To ensure higher scannability of QR Codes, use the rule given below:
Say you want to use a Vcard QR Code on your business cards. Here, the approximate scanning distance will be about 0.5 feet or maybe 6 inches. And the number of rows in a Vcard QR Code is 57.
Applying this data to the given rule, we get that minimum QR Code size should be 1.37 inches. Or 3.48 cm. Or 132 pixels.
Note that lesser the number of rows and columns, higher is the QR Code’s scannability.
Hence, you should not add too much data if you’re creating a static QR Code. It will make your QR Code dense and decrease its scannability.
In fact, if you want to create a static QR Code for a website link, you can use a URL shortener tool such as Bit.ly.
It will decrease the number of characters or we can say—the data to be encoded in the QR Code. This will, as a result, cut the number of rows and columns, and hence the size of the QR Code.
However, unlike static QR Codes, Dynamic QR Codes are less dense. Hence, if you want to encode detailed content, you must create a dynamic QR Code.
3. QR Code design
Say you’re creating a QR Code for one of your promotional campaigns. You’d want as many people as possible to scan the QR Code. Hence, you must add a design to it. Why?
Plain black-and-white QR Codes are boring to look at. They look like barcodes and people often perceive them as ‘some barcodes for official use’. Hence, they do not enthuse the audience.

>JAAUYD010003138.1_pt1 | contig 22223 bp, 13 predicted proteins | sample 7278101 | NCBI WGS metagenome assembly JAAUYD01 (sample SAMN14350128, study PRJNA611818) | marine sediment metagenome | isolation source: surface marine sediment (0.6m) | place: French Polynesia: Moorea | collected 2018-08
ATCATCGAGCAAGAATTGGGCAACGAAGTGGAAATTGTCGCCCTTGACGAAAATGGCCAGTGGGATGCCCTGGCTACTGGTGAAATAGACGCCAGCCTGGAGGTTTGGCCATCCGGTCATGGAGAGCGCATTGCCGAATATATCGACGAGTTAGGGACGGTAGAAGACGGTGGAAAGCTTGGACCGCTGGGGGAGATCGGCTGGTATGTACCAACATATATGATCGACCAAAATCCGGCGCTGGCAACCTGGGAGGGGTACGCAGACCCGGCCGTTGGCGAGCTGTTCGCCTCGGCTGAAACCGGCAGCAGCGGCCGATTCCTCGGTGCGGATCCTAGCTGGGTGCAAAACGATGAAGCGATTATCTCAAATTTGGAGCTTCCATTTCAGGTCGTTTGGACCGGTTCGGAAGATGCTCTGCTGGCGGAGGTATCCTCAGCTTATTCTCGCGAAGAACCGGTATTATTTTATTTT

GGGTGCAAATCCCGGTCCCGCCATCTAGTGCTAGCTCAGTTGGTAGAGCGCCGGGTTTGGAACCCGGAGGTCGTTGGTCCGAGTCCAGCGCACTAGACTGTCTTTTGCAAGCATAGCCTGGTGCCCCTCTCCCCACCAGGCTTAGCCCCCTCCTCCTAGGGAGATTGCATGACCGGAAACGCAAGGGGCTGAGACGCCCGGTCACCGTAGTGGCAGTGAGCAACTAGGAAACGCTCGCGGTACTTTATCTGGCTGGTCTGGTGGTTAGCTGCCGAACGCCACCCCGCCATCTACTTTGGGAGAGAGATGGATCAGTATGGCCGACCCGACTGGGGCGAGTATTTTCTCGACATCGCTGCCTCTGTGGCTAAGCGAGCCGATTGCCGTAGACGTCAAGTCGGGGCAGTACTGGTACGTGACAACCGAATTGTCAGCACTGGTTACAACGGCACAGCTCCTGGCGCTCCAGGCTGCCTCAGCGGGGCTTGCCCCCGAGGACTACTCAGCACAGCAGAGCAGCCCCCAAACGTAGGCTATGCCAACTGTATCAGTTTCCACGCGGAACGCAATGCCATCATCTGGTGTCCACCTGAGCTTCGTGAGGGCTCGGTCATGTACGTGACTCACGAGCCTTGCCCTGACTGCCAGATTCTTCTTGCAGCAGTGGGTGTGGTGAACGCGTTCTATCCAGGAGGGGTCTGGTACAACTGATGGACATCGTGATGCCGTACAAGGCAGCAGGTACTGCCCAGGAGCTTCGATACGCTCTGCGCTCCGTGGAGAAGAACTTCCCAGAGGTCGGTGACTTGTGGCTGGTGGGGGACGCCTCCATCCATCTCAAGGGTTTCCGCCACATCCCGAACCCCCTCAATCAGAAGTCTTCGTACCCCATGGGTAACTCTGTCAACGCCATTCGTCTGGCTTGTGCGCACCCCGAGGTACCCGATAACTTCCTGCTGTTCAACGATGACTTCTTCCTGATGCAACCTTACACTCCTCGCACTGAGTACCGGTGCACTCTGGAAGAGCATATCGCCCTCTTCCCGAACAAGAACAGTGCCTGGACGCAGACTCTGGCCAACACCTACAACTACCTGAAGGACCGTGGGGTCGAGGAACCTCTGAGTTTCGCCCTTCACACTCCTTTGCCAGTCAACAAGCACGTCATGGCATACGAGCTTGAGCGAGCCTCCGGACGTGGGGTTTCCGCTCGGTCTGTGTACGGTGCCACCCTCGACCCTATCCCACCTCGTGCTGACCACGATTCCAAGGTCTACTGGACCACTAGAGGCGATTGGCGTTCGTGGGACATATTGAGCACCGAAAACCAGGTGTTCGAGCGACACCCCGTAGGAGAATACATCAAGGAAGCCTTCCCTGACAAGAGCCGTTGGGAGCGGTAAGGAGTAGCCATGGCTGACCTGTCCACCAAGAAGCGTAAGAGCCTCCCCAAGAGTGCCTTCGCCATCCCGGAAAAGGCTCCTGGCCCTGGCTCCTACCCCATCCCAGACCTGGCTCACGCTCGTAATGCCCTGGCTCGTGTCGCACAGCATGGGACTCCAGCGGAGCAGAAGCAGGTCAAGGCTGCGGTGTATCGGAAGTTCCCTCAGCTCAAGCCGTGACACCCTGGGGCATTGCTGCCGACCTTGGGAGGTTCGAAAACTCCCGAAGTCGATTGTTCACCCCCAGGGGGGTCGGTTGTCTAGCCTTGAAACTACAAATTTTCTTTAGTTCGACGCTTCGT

On the other hand, QR Codes customized by adding colors and image act as point-of-engagement to attract the maximum number of scans. Hence, many marketers now customize their QR Codes by adding their brand’s logo and colors to it.
And here’s the thing. Such customized QR Codes need a high error correction level to remain scannable.
Not sure what error correction is? It is a property of QR Codes that helps them remain scannable by adding additional rows and columns. This ensures high scannability despite dirt or damage.
Hence, when you customize your QR Code, it is recommended that you keep the error correction level high. And since high error correction increases the number of rows and columns, the QR Code minimum size also increases.
4. Printing Requirements
Say you need a large sized QR Code for print media such as a poster, billboard banner, or a wall.
In such cases, you must export the QR Code in a vector format (SVG, EPS, PD, or PDF).
These formats can be easily scaled. No matter how much you zoom in, an image in vector format doesn’t pixelate.
Also, always make sure there is enough color contrast between your QR Code and its background.
That means if your QR Code is dark-colored (such as black), choose a light color for the background (such as white). Similarly, if your QR Code is light-colored, use dark colors in the background.
And finally, your QR Code should have appropriate margin width. This width should be equal to about four data modules. This helps scanners read the QR Code well.
While following the above rules is a good practice, the golden rule is to always test your QR Code before you download them for bulk printing.
That’s it. You now know everything about QR Code minimum size. You can now go ahead to create a QR Code for your use case. To do that, you will need a QR Code generator.
Now there are many QR Code generators online and a Google search will give you pages of results.
Don’t worry. You will not have to compare all of them individually to find the best one for your use case. To make it easier for you, we have compiled a detailed comparison chart for the top QR Code generators. You can go through it to find the best one for your use case.
Get Started with your first QR Code
Still have any queries? Ask them in the comments.